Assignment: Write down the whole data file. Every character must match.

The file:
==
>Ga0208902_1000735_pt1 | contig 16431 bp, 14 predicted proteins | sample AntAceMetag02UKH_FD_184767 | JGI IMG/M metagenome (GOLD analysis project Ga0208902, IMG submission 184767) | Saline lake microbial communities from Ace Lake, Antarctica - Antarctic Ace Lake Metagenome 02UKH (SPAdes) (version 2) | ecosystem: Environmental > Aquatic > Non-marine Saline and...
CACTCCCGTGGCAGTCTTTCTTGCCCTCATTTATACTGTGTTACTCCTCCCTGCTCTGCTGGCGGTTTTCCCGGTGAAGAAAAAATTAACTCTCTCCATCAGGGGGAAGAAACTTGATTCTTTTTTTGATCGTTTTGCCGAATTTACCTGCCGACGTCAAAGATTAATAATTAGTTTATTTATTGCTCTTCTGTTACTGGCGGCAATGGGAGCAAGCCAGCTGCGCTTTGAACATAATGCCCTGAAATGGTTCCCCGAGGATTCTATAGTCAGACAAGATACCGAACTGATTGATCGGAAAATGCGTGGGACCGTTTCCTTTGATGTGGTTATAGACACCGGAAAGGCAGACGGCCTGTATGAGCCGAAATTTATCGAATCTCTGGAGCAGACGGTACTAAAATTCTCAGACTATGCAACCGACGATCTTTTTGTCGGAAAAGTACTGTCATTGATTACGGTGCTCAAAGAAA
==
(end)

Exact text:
>Ga0208902_1000735_pt1 | contig 16431 bp, 14 predicted proteins | sample AntAceMetag02UKH_FD_184767 | JGI IMG/M metagenome (GOLD analysis project Ga0208902, IMG submission 184767) | Saline lake microbial communities from Ace Lake, Antarctica - Antarctic Ace Lake Metagenome 02UKH (SPAdes) (version 2) | ecosystem: Environmental > Aquatic > Non-marine Saline and...
CACTCCCGTGGCAGTCTTTCTTGCCCTCATTTATACTGTGTTACTCCTCCCTGCTCTGCTGGCGGTTTTCCCGGTGAAGAAAAAATTAACTCTCTCCATCAGGGGGAAGAAACTTGATTCTTTTTTTGATCGTTTTGCCGAATTTACCTGCCGACGTCAAAGATTAATAATTAGTTTATTTATTGCTCTTCTGTTACTGGCGGCAATGGGAGCAAGCCAGCTGCGCTTTGAACATAATGCCCTGAAATGGTTCCCCGAGGATTCTATAGTCAGACAAGATACCGAACTGATTGATCGGAAAATGCGTGGGACCGTTTCCTTTGATGTGGTTATAGACACCGGAAAGGCAGACGGCCTGTATGAGCCGAAATTTATCGAATCTCTGGAGCAGACGGTACTAAAATTCTCAGACTATGCAACCGACGATCTTTTTGTCGGAAAAGTACTGTCATTGATTACGGTGCTCAAAGAAA